Saturday, August 21, 2010

Kite day - success!

The scene shortly after 9 am this morning in Hide-A-Way Hills, Hocking County. This was the site of Ohio's first ever Mississippi Kite Day, and from 9 am until noon the good people of this private, gated resort allowed birders to enter and meet what are rapidly becoming their most famous residents.

Many thanks go out to Elizabeth vanBalen Delphia for finding and bringing the birds to light, then serving as the host for the 60+ birders who came to visit this morning. She and her husband Michael were exceedingly patient and gracious hosts, visiting with everyone and guiding people to the best spots. I also want to thank the management of Hide-A-Way Hills for tolerating this rather out-of-the-ordinary invasion of the human kind. The security staff was great, as everyone else down there has been.

Finally, as is nearly always the case, all of the birders that visited, from as far away as Michigan, were great. Many a life bird was notched and lots of fantastic photos were made. Photographers the likes of Steve Jones, Jerry Talkington and Dane Adams were on the scene, and they'll have much better stuff than mine, but I haven't yet had time to seek their permission to use photos.

One of the subjects of our quest: a freshly minted juvenile Mississippi Kite. There were two of the still downy beasts, and fabulous views at great length were had of both. These guys normally just sit like dummies high in the branches of dead trees - the most conspicuous perches about, the better to beg from. As Mississippi Kites normally have only two young, this means that the pair has successfully fledged both.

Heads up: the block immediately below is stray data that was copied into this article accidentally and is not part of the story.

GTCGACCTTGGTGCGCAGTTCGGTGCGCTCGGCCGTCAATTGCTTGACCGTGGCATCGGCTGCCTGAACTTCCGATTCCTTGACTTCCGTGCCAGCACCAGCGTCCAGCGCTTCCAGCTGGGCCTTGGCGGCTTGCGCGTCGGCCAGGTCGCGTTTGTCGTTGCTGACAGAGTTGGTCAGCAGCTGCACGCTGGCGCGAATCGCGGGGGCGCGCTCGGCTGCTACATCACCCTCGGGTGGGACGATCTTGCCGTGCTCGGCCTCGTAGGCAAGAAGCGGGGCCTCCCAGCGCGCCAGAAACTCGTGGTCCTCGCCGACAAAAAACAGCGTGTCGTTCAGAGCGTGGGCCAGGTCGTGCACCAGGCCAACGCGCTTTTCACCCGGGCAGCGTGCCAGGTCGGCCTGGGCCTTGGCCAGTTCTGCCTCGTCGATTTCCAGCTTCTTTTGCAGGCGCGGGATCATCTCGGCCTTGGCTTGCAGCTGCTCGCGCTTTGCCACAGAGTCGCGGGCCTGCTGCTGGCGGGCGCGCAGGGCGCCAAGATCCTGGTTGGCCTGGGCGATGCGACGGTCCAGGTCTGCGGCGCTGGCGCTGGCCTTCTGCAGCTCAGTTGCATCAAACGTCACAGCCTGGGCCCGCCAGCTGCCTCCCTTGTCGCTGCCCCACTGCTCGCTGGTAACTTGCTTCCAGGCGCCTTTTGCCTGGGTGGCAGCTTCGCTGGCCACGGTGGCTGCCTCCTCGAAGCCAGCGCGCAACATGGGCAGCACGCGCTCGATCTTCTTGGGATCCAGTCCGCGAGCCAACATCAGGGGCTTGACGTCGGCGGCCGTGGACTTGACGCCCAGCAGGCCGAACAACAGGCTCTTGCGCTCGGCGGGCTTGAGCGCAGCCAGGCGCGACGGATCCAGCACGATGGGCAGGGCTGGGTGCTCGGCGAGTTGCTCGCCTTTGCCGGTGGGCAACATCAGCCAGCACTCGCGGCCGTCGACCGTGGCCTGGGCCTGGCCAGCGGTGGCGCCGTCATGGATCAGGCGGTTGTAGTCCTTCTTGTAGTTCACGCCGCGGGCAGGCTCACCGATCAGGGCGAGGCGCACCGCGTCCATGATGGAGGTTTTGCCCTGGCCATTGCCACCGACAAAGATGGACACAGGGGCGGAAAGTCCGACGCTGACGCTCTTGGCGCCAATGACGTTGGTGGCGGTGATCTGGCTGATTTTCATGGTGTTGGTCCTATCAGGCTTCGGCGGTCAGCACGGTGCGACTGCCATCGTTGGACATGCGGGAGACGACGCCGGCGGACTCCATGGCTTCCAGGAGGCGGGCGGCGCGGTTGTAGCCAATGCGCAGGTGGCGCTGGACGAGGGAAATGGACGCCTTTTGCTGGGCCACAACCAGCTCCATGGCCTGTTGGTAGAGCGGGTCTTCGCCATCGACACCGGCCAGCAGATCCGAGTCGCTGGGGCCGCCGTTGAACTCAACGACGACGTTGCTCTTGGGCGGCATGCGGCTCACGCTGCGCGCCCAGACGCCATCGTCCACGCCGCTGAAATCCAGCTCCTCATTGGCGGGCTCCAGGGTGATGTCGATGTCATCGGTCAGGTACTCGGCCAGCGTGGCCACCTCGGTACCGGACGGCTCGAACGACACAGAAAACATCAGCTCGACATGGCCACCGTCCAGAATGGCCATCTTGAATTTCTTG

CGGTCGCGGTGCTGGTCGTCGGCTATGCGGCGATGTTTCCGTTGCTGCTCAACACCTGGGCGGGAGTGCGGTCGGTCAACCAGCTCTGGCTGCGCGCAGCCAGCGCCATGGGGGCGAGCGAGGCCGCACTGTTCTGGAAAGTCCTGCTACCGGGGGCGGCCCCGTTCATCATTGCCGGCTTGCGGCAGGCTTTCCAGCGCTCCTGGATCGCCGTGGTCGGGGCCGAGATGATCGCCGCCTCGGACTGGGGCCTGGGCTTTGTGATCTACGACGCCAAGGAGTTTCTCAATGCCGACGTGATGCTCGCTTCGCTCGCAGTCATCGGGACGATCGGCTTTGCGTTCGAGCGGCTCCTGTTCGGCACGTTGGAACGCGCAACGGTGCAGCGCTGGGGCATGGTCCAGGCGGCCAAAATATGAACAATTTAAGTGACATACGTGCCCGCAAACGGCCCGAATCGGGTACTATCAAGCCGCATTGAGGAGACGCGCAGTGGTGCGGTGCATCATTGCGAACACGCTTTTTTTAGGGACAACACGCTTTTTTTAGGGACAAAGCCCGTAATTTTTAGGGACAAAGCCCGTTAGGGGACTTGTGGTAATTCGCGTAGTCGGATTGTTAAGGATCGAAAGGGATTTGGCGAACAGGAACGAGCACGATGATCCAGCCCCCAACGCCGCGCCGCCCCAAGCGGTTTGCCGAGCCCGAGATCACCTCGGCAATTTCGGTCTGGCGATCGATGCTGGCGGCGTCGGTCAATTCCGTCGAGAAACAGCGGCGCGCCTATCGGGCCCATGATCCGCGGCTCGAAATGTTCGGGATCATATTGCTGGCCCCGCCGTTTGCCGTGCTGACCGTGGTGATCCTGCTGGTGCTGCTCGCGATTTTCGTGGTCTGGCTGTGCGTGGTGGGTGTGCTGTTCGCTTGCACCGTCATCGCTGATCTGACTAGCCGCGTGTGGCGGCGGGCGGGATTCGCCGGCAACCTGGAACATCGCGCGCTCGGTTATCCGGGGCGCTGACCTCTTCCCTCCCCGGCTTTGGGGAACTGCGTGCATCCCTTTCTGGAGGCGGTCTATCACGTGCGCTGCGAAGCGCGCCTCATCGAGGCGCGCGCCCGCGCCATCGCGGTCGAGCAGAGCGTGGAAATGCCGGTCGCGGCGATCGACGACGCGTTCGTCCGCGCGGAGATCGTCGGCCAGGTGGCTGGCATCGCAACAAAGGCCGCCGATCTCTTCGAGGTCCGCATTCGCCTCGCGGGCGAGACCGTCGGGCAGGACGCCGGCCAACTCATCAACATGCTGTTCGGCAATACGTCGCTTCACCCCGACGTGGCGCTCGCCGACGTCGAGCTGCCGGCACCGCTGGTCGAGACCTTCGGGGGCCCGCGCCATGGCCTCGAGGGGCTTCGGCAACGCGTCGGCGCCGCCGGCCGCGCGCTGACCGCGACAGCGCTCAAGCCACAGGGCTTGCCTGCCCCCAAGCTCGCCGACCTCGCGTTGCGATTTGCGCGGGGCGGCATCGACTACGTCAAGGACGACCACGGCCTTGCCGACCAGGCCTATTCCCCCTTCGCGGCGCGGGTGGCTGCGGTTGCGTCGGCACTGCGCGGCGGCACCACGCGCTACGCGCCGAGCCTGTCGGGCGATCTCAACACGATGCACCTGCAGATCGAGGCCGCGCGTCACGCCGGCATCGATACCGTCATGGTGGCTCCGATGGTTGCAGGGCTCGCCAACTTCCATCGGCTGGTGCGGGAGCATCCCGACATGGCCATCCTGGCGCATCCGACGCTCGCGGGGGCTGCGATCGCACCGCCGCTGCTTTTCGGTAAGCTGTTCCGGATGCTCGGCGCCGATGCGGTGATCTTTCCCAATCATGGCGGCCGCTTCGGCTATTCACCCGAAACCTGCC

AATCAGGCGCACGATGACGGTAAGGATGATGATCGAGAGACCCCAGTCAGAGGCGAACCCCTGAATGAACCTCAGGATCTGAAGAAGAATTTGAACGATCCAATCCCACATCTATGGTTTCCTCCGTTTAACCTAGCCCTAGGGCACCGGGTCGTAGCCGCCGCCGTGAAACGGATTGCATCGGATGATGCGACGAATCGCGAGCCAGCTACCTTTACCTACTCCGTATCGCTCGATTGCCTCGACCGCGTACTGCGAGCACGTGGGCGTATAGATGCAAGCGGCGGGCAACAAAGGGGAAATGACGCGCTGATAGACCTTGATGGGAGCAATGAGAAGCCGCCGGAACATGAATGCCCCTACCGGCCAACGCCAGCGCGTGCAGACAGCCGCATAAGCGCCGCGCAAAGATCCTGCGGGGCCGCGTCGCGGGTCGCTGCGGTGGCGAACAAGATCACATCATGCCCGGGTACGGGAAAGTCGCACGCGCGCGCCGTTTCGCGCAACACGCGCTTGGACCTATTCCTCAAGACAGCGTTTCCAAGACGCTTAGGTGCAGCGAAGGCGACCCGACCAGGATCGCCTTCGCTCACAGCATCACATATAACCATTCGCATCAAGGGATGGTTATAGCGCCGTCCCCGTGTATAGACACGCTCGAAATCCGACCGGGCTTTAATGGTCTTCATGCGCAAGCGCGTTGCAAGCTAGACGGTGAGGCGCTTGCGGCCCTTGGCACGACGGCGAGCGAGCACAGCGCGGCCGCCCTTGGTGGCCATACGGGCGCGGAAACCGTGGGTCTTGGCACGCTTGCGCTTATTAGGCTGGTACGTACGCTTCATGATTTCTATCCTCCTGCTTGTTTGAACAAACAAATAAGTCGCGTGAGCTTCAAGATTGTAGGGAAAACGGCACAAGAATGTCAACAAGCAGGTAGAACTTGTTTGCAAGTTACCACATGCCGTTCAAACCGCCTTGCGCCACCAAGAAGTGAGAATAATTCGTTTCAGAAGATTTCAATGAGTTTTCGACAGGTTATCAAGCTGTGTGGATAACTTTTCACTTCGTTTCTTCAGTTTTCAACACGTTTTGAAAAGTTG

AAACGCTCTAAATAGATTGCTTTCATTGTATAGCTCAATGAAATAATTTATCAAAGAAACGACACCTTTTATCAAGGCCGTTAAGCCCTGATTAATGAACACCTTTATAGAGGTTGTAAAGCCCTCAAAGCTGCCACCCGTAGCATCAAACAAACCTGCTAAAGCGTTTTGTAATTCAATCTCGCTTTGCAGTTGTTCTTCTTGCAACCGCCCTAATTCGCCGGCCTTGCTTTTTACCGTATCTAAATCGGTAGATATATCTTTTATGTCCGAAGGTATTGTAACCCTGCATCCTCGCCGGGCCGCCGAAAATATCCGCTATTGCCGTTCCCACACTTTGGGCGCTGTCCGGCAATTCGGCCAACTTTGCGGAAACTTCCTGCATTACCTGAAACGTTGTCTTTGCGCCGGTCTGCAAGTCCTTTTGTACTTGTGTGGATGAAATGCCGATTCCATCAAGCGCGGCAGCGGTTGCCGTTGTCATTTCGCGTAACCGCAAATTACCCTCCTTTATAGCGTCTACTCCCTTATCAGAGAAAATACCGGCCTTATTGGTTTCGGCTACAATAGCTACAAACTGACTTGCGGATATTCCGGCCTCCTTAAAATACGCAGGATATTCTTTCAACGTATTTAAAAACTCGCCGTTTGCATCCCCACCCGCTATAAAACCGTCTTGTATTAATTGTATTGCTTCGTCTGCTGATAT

When a youngster detects an adult flying back with a morsel, it begins emitting high keening whistles reminiscent of a truncated Olive-sided Flycatcher call. While perhaps annoying to the adult kites, it is great for us on the ground, as we have advance warning of an impending food transfer - one of the exciting moments of kite-watching.

One thing that I love about birders is that most are very gracious about sharing birds with others. We must have had 30 residents of Hide-A-Way Hills stop by today, wondering about the hubbub. Everyone was great about providing scope views and explaining the significance of the kites - read my previous post for more on that - and I am confident that there are some new kite fans as a result. Even some very young youngsters got in on the act, and Dave Slager was good enough to lower his scope to ground level to accomodate these Lilliputian gigglers, who added Mississippi Kite to their life list.

It was fun to watch the young kites flex and test their wings. Theirs is a steep learning curve. In short order, they've got to be fattened to the point where they can make the upcoming multi-thousand mile flight to the jungles of South America, where they'll spend the winter. And even trickier, they have to learn to hunt, and catching favored kite fare on the wing is no small feat.

Every now and then, one of the Juniors would make a test flight, wheeling about and showing off their complex, gorgeous juvenile plumage - very different than the grays and whites of the adults.


We had a scope trained on the nest, which is a tiny flimsy affair that only a Mourning Dove would relate to. It was high in the boughs of a White Ash, Fraxinus americana, and is the first nest of Mississippi Kite found in Ohio.